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Time Out of Joint

Narrated by: Jeff Cummings
Length: 7 hrs and 27 mins
4 out of 5 stars (45 ratings)
Regular price: £18.39
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Summary

Ragle Gumm has a unique job: Every day he wins a newspaper contest. And when he isn’t consulting his charts and tables, he enjoys his life in a small town, in 1959. At least, that’s what he thinks. But then strange things start happening. He finds a phone book where all the numbers have been disconnected, and a magazine article about a famous starlet named Marilyn Monroe, whom he’s never heard of. Plus, everyday objects are beginning to disappear and are replaced by strips of paper with words written on them, like "bowl of flowers" and "soft-drink stand". When Ragle skips town to try to find the cause of these bizarre occurrences, his discovery could make him question everything he has ever known.

©1987 Laura Coelho, Christopher Dick, and Isa Dick (P)2012 Brilliance Audio, Inc.

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  • Overall
    5 out of 5 stars
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    5 out of 5 stars

That's some good Philip K Dick.

I'm a huge fan of Philip K Dick, but will be the first to say that some of his books are terrible. This is no such book, it's a mind-bender in the classic Dick way, but not over the top or so twisted that it's hard to follow. Absolutely worth a credit. Great easy listen, very good storyline. Reports that it was predictable fail to take into account that it's familiar only because it's good, and the concepts have been appropriated by others over the years. You'll recognise parts which have been reused in modern books and films. This book is one of the founding fathers of modern sci-fi, and I really enjoyed it in the couple of days in which I didn't put it down. Same narrator as The Man In The High Castle, who plays some characters in a really odd way (think of Robert Childen from that very book - that particular voice is recycled here).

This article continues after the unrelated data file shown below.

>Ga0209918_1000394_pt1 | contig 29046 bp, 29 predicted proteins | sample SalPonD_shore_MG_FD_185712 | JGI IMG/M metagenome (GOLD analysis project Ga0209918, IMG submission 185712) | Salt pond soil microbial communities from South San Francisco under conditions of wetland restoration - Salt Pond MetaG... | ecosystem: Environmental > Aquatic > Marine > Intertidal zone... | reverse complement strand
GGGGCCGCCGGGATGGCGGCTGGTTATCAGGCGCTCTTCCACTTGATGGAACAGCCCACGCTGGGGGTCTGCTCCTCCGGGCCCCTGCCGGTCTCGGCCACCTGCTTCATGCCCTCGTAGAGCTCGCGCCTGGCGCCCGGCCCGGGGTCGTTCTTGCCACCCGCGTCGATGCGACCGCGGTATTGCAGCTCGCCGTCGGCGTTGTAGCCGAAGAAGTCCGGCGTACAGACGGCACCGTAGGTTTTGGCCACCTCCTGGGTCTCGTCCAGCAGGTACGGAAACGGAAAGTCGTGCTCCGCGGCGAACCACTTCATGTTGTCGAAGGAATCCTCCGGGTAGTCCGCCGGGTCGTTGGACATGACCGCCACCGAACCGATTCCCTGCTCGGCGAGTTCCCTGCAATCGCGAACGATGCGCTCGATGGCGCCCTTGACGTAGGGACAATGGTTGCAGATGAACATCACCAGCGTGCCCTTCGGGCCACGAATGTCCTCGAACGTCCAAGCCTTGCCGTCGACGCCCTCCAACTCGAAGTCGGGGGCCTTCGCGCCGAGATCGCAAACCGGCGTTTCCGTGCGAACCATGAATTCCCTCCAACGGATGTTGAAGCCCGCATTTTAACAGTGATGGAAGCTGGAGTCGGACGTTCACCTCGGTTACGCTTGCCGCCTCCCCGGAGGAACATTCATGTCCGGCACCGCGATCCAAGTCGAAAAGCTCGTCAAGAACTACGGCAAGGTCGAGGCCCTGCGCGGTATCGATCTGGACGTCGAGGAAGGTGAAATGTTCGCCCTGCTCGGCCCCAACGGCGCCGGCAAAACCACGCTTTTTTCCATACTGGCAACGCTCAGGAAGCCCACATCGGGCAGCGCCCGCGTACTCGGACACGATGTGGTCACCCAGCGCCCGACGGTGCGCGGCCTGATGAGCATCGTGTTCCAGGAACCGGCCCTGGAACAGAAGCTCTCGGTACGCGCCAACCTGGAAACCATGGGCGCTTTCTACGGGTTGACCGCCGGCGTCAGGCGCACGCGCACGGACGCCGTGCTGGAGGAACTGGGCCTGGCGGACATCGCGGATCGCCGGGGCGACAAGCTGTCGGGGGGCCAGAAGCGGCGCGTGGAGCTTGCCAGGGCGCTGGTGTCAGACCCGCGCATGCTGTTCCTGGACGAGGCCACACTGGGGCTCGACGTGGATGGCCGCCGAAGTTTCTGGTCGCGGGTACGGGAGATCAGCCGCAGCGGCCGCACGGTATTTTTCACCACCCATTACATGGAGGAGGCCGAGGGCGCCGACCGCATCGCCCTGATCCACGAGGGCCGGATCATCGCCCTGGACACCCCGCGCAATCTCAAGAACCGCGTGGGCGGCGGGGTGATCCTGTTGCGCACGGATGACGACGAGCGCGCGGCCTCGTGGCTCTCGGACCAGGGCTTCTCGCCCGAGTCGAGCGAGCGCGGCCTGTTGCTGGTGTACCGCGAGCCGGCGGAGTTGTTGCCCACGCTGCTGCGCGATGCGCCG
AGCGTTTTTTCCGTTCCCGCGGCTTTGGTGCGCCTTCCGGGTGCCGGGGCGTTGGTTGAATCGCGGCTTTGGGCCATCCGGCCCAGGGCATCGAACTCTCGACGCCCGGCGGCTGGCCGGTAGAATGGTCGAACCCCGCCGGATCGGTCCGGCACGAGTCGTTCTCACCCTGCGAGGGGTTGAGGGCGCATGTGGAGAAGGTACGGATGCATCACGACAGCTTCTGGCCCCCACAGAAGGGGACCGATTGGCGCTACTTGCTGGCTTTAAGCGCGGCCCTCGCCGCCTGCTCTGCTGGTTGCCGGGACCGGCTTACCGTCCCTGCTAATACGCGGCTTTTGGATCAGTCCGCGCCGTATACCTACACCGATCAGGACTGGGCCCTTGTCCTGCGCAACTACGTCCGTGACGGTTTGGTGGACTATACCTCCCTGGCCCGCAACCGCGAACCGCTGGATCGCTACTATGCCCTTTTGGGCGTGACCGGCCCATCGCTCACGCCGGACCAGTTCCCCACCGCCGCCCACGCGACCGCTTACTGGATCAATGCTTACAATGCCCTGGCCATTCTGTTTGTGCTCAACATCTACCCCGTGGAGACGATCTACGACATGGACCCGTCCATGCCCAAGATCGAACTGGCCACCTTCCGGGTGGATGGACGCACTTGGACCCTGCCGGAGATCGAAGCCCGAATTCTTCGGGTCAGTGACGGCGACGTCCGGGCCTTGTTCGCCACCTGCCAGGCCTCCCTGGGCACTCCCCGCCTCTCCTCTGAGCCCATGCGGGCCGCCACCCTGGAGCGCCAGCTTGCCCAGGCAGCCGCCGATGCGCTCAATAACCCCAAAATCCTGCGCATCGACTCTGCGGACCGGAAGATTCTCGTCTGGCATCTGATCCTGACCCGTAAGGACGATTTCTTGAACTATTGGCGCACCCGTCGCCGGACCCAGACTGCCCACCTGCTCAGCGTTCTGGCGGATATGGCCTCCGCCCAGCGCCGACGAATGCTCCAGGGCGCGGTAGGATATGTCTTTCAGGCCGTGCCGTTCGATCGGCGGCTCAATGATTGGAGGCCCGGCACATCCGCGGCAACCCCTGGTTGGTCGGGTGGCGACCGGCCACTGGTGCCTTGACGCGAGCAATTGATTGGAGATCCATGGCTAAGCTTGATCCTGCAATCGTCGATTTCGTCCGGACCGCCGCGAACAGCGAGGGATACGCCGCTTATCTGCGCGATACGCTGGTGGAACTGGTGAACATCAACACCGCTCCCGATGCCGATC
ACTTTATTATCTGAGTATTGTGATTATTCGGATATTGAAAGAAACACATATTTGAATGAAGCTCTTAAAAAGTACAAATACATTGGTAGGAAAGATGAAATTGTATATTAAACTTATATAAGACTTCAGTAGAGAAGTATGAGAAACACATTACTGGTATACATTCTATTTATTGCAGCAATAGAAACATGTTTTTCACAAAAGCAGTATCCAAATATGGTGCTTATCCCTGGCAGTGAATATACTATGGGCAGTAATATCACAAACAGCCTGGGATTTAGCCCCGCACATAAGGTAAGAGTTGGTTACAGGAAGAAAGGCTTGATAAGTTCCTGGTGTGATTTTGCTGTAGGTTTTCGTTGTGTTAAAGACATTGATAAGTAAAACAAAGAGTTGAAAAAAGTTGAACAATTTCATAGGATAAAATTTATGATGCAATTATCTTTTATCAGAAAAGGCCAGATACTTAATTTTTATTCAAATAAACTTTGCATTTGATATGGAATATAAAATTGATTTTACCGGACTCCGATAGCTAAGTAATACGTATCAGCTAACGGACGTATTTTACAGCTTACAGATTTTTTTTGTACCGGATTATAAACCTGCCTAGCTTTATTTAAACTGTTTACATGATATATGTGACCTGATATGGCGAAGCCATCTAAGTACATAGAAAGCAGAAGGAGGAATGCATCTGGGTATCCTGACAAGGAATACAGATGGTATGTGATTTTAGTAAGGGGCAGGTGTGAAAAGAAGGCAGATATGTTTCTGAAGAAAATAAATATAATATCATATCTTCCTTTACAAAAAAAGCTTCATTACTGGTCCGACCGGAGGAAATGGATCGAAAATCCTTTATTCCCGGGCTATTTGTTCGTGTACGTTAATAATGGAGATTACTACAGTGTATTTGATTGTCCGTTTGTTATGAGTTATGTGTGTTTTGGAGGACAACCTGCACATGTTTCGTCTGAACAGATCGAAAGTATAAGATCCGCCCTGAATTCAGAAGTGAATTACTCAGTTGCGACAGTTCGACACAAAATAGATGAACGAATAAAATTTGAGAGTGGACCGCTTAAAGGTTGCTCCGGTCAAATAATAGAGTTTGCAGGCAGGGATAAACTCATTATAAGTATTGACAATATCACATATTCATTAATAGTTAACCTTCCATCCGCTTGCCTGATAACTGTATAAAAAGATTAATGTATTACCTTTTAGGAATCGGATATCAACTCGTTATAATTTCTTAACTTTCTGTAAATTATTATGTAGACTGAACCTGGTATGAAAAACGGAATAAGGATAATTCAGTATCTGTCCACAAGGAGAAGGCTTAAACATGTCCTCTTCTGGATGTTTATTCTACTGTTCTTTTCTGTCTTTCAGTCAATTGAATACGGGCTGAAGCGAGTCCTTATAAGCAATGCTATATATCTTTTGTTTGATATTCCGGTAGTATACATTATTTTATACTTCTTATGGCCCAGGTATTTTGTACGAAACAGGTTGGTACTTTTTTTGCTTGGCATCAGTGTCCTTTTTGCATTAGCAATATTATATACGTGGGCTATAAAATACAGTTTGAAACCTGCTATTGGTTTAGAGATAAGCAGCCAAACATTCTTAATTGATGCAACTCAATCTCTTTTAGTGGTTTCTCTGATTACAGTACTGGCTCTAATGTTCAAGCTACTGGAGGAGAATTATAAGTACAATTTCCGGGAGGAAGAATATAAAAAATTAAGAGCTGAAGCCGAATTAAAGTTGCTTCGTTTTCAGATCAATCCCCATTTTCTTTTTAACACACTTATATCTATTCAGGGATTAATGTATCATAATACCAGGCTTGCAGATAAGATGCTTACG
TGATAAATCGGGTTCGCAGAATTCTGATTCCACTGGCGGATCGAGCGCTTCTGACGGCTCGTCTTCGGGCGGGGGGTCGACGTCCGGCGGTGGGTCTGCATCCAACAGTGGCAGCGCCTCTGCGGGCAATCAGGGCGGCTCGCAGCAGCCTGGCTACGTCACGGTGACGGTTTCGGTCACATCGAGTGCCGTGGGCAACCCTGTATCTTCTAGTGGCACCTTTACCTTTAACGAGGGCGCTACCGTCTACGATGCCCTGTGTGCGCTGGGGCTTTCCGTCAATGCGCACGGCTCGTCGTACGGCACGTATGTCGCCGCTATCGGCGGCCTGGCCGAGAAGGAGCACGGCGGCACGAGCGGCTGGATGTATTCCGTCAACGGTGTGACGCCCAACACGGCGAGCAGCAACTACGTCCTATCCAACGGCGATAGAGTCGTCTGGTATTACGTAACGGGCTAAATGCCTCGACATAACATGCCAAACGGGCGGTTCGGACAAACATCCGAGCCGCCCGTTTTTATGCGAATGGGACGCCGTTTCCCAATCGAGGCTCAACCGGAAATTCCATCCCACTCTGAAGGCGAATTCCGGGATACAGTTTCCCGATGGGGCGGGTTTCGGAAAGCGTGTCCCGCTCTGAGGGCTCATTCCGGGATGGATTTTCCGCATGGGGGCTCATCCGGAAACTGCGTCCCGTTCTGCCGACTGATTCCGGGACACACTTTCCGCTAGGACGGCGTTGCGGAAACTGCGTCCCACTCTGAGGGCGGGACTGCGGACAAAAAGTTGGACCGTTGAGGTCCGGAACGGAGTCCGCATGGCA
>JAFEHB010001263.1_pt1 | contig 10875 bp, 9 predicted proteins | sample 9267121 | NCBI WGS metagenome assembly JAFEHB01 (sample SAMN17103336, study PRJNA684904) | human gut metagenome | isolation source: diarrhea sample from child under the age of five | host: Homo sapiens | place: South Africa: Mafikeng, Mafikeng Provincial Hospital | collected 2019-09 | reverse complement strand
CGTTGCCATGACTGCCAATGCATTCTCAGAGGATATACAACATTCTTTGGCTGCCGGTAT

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Stupid twist at the end

Story is a little slow. Not Philip K Dicks’s best book. Still I enjoyed it.

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Influential story